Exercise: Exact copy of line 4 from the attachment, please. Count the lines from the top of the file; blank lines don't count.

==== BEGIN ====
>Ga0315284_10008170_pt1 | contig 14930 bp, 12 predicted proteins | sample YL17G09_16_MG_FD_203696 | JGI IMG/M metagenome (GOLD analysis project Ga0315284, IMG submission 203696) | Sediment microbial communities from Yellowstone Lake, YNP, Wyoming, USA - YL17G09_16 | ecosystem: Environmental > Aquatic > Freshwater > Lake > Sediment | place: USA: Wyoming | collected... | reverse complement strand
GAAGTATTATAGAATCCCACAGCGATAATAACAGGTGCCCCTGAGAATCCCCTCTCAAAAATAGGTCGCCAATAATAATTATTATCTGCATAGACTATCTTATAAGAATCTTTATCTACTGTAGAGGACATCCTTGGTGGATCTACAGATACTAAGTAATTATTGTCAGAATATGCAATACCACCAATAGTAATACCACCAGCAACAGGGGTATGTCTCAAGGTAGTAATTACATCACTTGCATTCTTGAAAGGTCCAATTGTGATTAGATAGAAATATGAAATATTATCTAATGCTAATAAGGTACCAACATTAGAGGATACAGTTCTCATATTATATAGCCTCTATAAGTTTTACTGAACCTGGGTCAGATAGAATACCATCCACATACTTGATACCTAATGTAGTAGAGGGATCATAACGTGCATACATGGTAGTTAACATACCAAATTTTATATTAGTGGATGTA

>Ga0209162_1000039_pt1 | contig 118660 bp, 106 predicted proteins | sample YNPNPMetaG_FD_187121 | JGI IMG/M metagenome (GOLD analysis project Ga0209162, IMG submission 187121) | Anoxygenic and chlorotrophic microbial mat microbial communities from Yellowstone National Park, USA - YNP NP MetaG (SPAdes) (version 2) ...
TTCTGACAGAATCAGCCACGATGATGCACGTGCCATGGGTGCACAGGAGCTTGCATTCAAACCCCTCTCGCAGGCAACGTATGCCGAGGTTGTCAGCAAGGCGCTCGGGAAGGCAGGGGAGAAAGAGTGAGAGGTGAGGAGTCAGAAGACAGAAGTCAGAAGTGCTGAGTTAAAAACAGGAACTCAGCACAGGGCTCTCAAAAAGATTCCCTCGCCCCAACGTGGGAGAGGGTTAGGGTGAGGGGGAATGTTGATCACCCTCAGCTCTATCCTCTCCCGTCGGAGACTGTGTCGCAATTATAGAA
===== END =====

TTCTGACAGAATCAGCCACGATGATGCACGTGCCATGGGTGCACAGGAGCTTGCATTCAAACCCCTCTCGCAGGCAACGTATGCCGAGGTTGTCAGCAAGGCGCTCGGGAAGGCAGGGGAGAAAGAGTGAGAGGTGAGGAGTCAGAAGACAGAAGTCAGAAGTGCTGAGTTAAAAACAGGAACTCAGCACAGGGCTCTCAAAAAGATTCCCTCGCCCCAACGTGGGAGAGGGTTAGGGTGAGGGGGAATGTTGATCACCCTCAGCTCTATCCTCTCCCGTCGGAGACTGTGTCGCAATTATAGAA